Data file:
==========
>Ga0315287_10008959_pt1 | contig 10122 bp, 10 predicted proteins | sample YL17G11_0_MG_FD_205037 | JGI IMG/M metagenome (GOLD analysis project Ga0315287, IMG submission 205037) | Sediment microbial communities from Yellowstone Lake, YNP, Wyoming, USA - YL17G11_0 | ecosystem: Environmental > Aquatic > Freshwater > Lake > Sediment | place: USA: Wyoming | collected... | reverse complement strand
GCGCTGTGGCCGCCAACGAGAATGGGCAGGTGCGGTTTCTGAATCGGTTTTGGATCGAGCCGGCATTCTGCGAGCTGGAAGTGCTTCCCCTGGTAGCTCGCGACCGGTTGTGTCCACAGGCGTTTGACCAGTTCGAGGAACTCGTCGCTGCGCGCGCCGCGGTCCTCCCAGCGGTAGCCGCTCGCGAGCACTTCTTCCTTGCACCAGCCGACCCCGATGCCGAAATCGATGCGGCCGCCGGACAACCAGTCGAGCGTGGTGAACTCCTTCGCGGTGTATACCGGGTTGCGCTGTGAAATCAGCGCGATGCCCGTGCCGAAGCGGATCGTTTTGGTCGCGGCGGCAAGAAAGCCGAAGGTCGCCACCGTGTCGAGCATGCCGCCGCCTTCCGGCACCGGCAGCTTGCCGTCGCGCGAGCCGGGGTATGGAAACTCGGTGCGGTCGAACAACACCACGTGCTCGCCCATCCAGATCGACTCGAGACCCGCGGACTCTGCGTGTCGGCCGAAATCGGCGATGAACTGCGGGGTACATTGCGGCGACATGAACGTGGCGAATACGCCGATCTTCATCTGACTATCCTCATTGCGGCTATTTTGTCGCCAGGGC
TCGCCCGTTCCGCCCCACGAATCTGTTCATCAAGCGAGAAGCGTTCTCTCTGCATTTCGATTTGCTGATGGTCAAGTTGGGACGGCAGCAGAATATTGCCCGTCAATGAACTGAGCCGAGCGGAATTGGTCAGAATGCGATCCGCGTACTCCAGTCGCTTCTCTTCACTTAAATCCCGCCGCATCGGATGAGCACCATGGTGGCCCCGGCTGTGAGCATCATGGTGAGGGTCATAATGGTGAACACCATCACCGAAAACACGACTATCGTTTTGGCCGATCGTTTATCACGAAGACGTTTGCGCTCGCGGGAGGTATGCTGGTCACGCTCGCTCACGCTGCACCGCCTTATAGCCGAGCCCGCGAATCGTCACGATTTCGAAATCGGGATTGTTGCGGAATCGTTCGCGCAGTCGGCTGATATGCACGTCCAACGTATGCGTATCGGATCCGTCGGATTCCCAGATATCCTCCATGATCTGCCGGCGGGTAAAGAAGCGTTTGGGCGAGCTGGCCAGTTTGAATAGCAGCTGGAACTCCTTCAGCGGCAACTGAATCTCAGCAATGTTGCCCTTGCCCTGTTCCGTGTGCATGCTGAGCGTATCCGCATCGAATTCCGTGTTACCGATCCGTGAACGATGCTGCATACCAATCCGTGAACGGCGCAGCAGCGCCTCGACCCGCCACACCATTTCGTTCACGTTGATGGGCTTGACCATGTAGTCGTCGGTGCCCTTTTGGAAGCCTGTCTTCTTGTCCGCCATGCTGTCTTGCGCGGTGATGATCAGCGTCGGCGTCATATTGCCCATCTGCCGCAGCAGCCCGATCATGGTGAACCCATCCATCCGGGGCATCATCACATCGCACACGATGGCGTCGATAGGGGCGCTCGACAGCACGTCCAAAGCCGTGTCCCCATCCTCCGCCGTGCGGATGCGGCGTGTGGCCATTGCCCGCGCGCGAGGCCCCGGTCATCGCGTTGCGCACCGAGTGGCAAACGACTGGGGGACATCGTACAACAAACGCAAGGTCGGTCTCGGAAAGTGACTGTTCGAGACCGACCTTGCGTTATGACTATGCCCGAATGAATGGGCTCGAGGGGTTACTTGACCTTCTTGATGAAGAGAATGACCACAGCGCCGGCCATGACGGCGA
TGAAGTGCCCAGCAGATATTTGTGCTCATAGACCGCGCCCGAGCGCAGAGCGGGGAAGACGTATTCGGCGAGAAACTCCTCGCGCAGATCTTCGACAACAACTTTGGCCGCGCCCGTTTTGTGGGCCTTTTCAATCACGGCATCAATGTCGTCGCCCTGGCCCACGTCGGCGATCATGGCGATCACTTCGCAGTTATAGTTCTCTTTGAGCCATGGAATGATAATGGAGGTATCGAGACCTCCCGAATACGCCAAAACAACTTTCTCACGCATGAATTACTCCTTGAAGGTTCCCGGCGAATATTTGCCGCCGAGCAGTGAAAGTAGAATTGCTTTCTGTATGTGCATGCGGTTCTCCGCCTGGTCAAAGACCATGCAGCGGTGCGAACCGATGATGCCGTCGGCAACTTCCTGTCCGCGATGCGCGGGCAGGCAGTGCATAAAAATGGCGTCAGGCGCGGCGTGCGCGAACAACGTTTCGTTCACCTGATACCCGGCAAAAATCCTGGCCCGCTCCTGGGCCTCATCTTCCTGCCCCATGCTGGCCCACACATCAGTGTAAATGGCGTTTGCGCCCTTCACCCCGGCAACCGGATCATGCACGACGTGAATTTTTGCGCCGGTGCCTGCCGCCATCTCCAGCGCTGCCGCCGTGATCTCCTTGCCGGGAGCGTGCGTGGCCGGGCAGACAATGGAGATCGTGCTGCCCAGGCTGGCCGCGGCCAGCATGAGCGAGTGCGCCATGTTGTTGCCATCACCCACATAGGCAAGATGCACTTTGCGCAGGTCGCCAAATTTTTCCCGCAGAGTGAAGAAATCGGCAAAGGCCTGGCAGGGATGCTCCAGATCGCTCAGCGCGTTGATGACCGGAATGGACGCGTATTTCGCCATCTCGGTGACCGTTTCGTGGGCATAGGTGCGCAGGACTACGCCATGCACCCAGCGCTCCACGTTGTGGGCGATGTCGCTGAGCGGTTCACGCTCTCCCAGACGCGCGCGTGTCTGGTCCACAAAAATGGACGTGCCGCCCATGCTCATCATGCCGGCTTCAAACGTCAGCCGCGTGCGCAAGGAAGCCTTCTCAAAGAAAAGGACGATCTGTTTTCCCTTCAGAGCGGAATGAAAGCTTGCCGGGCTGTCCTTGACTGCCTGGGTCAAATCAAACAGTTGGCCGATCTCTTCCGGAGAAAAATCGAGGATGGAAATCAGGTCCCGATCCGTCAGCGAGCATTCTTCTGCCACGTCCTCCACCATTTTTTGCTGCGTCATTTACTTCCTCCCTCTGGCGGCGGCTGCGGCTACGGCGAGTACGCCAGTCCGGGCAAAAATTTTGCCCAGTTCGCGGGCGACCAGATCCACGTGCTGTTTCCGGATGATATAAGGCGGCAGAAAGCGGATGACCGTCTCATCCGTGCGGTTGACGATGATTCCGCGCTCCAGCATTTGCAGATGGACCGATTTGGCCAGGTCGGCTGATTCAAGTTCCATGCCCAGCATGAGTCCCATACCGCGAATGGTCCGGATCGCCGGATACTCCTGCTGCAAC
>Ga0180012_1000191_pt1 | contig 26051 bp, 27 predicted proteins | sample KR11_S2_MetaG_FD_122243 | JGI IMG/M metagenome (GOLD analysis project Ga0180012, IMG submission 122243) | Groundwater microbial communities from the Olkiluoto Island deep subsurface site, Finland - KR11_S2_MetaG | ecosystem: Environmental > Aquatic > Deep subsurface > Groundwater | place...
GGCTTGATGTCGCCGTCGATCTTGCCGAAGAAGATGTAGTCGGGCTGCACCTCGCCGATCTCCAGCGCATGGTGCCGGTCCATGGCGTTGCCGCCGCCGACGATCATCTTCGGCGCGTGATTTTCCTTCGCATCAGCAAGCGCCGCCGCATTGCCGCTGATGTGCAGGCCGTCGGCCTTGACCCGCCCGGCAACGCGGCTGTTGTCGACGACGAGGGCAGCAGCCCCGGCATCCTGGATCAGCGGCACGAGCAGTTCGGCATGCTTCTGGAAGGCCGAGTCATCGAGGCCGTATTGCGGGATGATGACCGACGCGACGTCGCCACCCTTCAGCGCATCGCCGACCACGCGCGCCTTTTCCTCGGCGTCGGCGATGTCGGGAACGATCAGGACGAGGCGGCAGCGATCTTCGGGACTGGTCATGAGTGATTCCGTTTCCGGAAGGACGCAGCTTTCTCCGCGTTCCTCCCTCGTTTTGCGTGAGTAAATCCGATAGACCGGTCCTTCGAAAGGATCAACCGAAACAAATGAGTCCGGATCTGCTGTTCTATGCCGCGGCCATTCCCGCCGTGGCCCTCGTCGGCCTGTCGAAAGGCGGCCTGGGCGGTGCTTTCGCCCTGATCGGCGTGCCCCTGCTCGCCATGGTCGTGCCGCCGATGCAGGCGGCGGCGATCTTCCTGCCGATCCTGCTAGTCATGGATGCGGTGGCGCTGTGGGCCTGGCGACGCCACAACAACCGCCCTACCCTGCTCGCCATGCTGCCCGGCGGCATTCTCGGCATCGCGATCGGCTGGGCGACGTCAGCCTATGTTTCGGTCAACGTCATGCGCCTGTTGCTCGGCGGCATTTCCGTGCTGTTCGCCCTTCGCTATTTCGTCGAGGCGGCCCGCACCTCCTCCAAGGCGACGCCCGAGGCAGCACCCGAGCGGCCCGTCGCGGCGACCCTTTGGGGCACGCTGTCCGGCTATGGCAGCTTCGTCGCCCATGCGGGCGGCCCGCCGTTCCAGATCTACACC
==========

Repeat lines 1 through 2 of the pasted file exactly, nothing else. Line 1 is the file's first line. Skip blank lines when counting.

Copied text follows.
>Ga0315287_10008959_pt1 | contig 10122 bp, 10 predicted proteins | sample YL17G11_0_MG_FD_205037 | JGI IMG/M metagenome (GOLD analysis project Ga0315287, IMG submission 205037) | Sediment microbial communities from Yellowstone Lake, YNP, Wyoming, USA - YL17G11_0 | ecosystem: Environmental > Aquatic > Freshwater > Lake > Sediment | place: USA: Wyoming | collected... | reverse complement strand
GCGCTGTGGCCGCCAACGAGAATGGGCAGGTGCGGTTTCTGAATCGGTTTTGGATCGAGCCGGCATTCTGCGAGCTGGAAGTGCTTCCCCTGGTAGCTCGCGACCGGTTGTGTCCACAGGCGTTTGACCAGTTCGAGGAACTCGTCGCTGCGCGCGCCGCGGTCCTCCCAGCGGTAGCCGCTCGCGAGCACTTCTTCCTTGCACCAGCCGACCCCGATGCCGAAATCGATGCGGCCGCCGGACAACCAGTCGAGCGTGGTGAACTCCTTCGCGGTGTATACCGGGTTGCGCTGTGAAATCAGCGCGATGCCCGTGCCGAAGCGGATCGTTTTGGTCGCGGCGGCAAGAAAGCCGAAGGTCGCCACCGTGTCGAGCATGCCGCCGCCTTCCGGCACCGGCAGCTTGCCGTCGCGCGAGCCGGGGTATGGAAACTCGGTGCGGTCGAACAACACCACGTGCTCGCCCATCCAGATCGACTCGAGACCCGCGGACTCTGCGTGTCGGCCGAAATCGGCGATGAACTGCGGGGTACATTGCGGCGACATGAACGTGGCGAATACGCCGATCTTCATCTGACTATCCTCATTGCGGCTATTTTGTCGCCAGGGC